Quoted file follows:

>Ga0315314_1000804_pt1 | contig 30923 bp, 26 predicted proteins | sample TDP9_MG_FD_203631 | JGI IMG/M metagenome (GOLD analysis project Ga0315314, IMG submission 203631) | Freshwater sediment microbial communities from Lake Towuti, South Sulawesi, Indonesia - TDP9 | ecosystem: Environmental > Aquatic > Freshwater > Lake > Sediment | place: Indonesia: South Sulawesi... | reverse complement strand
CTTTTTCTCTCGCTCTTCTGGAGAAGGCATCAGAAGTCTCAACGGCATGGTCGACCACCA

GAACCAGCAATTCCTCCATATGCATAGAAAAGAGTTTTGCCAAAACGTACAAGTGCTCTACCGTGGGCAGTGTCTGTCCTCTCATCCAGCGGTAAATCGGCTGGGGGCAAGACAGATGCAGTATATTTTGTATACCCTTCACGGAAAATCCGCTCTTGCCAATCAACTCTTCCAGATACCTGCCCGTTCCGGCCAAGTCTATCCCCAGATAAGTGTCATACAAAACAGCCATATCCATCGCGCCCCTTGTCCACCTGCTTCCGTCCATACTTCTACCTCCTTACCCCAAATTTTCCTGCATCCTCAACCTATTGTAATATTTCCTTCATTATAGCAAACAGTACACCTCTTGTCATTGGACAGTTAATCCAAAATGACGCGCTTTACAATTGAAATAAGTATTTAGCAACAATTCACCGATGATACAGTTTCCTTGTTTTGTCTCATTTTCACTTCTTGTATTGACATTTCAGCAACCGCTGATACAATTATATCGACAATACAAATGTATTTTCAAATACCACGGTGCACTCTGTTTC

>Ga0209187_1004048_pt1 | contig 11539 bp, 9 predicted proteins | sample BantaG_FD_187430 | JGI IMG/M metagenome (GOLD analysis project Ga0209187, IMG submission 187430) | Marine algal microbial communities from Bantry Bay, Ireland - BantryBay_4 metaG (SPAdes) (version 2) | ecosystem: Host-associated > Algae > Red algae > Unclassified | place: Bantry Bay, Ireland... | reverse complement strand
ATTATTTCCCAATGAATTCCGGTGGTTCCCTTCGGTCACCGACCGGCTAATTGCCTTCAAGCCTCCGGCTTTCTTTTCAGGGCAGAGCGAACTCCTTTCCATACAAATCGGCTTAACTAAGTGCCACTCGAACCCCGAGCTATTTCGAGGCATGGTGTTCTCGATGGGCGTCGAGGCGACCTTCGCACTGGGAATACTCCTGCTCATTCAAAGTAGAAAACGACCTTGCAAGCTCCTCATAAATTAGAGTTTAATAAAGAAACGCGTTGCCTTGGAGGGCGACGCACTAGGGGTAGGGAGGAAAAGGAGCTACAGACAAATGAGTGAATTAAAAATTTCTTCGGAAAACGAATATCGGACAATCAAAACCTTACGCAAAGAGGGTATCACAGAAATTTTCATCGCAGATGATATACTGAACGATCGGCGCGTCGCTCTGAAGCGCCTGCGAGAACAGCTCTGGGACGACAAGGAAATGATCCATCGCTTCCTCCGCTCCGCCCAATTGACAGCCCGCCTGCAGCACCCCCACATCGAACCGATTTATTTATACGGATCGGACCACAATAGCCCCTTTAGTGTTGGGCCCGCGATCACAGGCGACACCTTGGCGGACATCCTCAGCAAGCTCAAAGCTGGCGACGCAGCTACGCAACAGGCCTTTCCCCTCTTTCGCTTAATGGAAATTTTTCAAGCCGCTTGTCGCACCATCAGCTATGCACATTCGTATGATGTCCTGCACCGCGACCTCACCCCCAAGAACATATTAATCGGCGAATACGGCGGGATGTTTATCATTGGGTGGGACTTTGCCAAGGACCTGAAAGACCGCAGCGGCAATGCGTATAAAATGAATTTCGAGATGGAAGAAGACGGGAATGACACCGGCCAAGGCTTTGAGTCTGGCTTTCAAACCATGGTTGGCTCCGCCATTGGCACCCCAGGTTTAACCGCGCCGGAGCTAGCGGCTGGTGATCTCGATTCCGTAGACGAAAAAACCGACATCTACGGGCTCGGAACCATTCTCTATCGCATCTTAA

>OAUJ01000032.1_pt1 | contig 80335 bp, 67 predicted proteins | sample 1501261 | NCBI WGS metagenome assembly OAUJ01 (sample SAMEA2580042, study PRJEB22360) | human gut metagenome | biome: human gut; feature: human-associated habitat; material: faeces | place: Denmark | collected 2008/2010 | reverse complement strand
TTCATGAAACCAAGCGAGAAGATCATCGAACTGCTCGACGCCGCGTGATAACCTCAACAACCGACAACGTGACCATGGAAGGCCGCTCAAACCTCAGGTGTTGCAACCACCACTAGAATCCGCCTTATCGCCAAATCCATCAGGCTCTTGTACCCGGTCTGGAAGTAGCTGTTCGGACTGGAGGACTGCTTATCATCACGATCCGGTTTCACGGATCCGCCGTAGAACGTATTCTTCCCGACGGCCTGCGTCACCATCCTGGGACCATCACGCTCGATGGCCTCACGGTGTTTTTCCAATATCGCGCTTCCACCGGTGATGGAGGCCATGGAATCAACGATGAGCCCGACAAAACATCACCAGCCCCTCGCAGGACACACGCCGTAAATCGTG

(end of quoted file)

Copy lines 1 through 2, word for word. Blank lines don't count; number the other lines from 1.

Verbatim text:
>Ga0315314_1000804_pt1 | contig 30923 bp, 26 predicted proteins | sample TDP9_MG_FD_203631 | JGI IMG/M metagenome (GOLD analysis project Ga0315314, IMG submission 203631) | Freshwater sediment microbial communities from Lake Towuti, South Sulawesi, Indonesia - TDP9 | ecosystem: Environmental > Aquatic > Freshwater > Lake > Sediment | place: Indonesia: South Sulawesi... | reverse complement strand
CTTTTTCTCTCGCTCTTCTGGAGAAGGCATCAGAAGTCTCAACGGCATGGTCGACCACCA